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Help, I'm becoming just like my dad


Man Scape

A journalist for 20 years and a man for longer, Richard Hughes would never, ever use canned shaving foam.

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Hair growing from where it didn't used to? You're becoming your father.

Hair growing from where it didn't used to? You're becoming your father. Photo: iStock

Are you turning into your old man? I know I am. Some aspects of the transformation aren't too bad, like the dark brown tones, the just above-average height and the non-migrating hairline, but there's a couple of things I'm still not happy with.

My father as I remember him was, like many middle-aged men, somewhat set in his ways.

The morning routine of breakfast, coffee, cigarette and (though he never used the phrase) the three shushes was rarely altered. The newspapers and the radio, reading the post, shouting at the kids – it all had to be done in the right order.  

Christmases in our house would see dad get the same gifts - a mug of shaving soap, some Old Spice deodorant, socks and that was it. Every year.  It never changed. He always had the same short back and sides. No long hair or moustaches - even in the 70s.  Familiar. In a nice way, but still a bit same-ish. Nothing could knock him from his routines.

Embracing routine

I've found myself in a nice routine recently and, rather than fight it, I've been embracing it. Maybe it's an age thing, but I like it. I like getting up early, reading the paper, eating breakfast, shaving, showering. Different day, same order, same routine.

I'm not sure if I'm getting set in my ways in a bad way -  if I'm turning into some rigid old man who can't abide change - or if I'm a grown man who just knows what he likes. Either way, the fact that I not only look more like my father with each day but am starting to act like him too is something I maybe need to think about.

Whether they're from nature or nurture is hard to know, but I like to think the old man bequeathed me more generally positive traits than negative ones. There's one thing, however, that I'm not happy with - the small, tufty copse that's been sprouting in my nose holes.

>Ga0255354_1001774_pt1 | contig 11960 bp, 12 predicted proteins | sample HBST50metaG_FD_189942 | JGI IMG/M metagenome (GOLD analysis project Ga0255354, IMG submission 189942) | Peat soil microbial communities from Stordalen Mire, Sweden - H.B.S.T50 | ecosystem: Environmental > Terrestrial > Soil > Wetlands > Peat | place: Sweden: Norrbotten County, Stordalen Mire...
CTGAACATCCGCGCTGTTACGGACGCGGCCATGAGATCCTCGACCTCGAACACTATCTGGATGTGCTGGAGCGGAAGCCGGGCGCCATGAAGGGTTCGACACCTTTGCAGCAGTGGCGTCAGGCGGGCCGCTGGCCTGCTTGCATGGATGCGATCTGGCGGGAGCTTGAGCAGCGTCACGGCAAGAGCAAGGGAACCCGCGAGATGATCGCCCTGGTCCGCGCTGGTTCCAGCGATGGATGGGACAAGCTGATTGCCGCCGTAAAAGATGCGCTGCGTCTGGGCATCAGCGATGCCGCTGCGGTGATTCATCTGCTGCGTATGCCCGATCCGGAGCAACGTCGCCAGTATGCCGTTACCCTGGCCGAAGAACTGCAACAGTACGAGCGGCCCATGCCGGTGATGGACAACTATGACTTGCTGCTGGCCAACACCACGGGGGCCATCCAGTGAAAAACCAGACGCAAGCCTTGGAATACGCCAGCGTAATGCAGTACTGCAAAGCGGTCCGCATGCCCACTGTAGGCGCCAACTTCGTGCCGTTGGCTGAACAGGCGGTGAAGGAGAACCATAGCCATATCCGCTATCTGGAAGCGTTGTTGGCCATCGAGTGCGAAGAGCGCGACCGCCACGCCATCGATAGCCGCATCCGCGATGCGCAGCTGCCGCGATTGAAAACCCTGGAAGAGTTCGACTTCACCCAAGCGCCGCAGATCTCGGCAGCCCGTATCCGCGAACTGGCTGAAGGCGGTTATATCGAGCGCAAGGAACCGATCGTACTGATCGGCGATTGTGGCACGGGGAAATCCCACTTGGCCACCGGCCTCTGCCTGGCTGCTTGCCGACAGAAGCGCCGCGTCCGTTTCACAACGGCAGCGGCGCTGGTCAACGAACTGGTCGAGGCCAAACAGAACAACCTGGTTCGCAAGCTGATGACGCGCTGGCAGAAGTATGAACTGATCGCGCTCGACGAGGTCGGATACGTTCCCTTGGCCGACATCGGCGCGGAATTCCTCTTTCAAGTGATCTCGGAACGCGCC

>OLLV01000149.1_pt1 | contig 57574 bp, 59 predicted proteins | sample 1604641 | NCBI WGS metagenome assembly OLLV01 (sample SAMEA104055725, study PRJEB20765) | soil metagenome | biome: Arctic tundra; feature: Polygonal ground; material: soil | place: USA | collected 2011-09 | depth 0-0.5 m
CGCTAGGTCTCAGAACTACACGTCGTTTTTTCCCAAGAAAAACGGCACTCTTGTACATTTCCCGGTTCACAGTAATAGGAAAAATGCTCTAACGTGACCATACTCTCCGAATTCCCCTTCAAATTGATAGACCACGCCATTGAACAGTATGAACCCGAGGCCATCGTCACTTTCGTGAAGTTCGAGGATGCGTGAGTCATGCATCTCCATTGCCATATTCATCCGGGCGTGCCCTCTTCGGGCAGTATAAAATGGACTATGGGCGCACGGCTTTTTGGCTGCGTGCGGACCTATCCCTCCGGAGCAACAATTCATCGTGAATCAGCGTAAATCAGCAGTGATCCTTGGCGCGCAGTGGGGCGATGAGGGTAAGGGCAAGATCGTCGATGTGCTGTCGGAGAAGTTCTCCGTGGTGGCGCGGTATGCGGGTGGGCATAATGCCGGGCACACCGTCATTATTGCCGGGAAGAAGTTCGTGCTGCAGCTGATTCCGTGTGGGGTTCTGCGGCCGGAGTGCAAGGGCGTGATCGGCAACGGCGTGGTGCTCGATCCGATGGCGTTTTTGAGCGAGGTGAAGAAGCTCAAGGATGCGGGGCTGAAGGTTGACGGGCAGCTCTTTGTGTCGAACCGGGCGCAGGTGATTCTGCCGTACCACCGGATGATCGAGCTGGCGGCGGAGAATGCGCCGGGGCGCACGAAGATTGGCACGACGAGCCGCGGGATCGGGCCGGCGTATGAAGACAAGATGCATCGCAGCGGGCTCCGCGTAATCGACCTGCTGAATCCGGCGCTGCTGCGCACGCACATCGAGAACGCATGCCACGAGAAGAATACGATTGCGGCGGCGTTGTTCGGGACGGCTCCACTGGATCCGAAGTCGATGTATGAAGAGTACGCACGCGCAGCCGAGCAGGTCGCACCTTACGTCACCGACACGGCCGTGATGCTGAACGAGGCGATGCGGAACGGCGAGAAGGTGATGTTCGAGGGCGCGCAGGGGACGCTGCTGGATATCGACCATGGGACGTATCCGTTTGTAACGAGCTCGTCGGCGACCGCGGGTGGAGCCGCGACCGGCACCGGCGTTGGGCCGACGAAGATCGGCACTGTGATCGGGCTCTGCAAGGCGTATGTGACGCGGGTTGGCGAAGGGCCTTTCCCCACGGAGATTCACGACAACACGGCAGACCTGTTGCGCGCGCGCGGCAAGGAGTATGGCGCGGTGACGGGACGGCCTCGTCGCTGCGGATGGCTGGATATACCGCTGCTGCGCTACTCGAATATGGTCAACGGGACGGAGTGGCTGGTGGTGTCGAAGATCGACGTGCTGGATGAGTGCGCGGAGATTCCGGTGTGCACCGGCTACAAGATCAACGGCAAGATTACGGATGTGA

A sprouting problem

I'd not been plagued with an excess of nose hair when I was younger and my nostrils were as smooth as can be. But these days I'm a victim to their sinister and ceaseless drive to prevent me from breathing properly.

Dad was a martyr to it, too. He used to pluck them out with a pair of rusty tweezers. But they came back. Again and again. And I vaguely remember as a really young boy that another, even older relative, had what looked like a pair of small mammals nesting in each nasal orifice. I was, I recall, quite scared. Fascinated – who wouldn't be – but nonetheless frightened.

Genes are good when they make us smartish, tallish, darkish or handsome-ish, but in this instance I want a recount.  I want those wiry, gingery, terribly tickly hairs gone.

They serve a purpose, I'm sure. According to Wikipedia (screw doctors, it's my source for all medical matters these days) they help warm the air going in and keep the dirt out. What's more, Wiki quotes an actual medical survey from a few years back which found that the more hair you have up your nose, the less likely you were to get hayfever.

So unlike my nipples, the hairs are there for a reason – but surely they can be kept under control. And why do they sprout so vigorously now I've entered early middle age?

Hirsute yourself

A while ago I tried waxing. You can do it yourself – believe me, it's to be avoided – or you can get the professionals to help. They use special lollipop-shaped buds of wax which, when warmed and stuck up a nostril and yanked out again will, cause a) a yelp, and b) a hairless nose for some time to come. But it hurts like anything. Though probably not as much pulling then out one at a time with pincers. Ouch.

Otherwise you can try nail scissors, though I often worry that I'm going to slice off something important. Or there's clippers. There are many on the market, some better than others.